Mixed Marriage at the Finborough Theatre is a centenary revival that makes sense. St John Ervine’s 1911 play about sectarian violence and industrial action in the north of Ireland strikes a chord in our troubled times, while a love story across the religious divide concerns the timeless conflict between the personal and the political.
Director Sam Yates observes the period of the play meticulously. More impressively, he opens up the drama wonderfully. Masterful pacing gives the audience time to draw parallels without forcing them. The “fighting and wrangling” for money, and the use of fear as a tool of division, are highlighted subtly and seamlessly.
A romance between a young Catholic girl and her Protestant neighbour is moving, but I suspect a sleight of hand here. Yates skilfully circumvents any melodrama in the text, making the dilemma the couple faces – the possibility that their union could literally cause a riot – heart-stoppingly tense. The final scene is as gripping as it is grim.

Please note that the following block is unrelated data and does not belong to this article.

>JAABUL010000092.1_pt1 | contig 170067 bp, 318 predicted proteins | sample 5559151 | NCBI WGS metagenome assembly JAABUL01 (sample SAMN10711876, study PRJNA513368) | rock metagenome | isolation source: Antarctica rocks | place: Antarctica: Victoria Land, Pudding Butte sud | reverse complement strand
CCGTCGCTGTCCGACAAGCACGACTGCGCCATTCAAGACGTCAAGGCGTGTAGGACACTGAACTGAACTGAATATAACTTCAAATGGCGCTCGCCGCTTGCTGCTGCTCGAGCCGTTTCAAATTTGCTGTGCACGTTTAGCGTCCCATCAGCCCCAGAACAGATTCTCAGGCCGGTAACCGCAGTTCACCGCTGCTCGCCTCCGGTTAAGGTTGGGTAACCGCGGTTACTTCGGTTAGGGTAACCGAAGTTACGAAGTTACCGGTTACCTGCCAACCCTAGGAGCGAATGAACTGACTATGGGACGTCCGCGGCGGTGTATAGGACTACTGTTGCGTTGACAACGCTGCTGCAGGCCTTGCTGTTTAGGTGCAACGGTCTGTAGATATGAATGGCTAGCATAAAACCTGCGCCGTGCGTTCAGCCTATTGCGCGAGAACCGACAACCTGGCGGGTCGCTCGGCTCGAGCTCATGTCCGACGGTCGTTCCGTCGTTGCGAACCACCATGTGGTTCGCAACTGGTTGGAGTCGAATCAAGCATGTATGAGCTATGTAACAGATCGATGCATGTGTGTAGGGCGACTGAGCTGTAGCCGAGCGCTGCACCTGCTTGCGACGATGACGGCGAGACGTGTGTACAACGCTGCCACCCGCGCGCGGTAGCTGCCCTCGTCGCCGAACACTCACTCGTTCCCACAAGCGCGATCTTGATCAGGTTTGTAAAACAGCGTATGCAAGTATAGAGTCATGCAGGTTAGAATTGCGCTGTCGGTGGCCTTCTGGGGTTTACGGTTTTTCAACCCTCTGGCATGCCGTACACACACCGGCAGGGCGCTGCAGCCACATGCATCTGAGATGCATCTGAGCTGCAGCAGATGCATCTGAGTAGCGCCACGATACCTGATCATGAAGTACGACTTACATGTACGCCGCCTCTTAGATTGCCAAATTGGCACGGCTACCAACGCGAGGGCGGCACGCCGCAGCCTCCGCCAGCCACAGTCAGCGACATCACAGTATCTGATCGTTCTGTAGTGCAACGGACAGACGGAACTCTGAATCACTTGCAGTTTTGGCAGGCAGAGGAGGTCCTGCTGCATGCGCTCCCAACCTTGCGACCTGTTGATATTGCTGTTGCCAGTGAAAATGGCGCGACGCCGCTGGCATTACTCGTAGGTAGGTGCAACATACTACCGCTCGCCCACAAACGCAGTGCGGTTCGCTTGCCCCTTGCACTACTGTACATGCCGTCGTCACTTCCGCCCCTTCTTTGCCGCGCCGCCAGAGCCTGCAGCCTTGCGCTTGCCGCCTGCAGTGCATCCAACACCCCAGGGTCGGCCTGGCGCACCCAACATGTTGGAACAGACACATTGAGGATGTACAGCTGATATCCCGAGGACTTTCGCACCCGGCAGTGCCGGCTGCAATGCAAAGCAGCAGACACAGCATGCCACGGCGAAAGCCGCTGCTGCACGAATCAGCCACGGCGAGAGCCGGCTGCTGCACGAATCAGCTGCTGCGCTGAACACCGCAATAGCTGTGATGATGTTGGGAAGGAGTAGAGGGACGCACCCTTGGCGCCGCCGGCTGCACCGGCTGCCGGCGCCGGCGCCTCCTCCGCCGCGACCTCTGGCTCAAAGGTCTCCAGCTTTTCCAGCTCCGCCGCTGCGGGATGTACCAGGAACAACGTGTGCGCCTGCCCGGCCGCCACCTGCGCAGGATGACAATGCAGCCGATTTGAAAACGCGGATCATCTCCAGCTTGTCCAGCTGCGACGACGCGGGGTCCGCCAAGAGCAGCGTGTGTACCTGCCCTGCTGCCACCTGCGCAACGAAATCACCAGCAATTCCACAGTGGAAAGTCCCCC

Yates’ cast responds superbly to his sure direction. Christopher Brandon and Nora-Jane Noone are fantastic as the young lovers. Joel Ormsby and Damien Hannaway play their siblings in fine style. The older members of the cast take the lead, though, with Daragh O’Malley and Fiona Victory as Mr and Mrs Rainey – a Protestant couple caught between her homely appeal to tolerance and his fiercely stubborn preference for political loyalties.
Mixed Marriage is at once remarkably concise – it’s a meaty 80 minutes with no interval – and admirably clear. Excellent direction and performances allow the ideals of St John Ervine to ring out – the inspiring notion that two people in love can be “bigger than the world” is cause for celebration.
Until 29 October 2011
Written 7 October 2011 for The London Magazine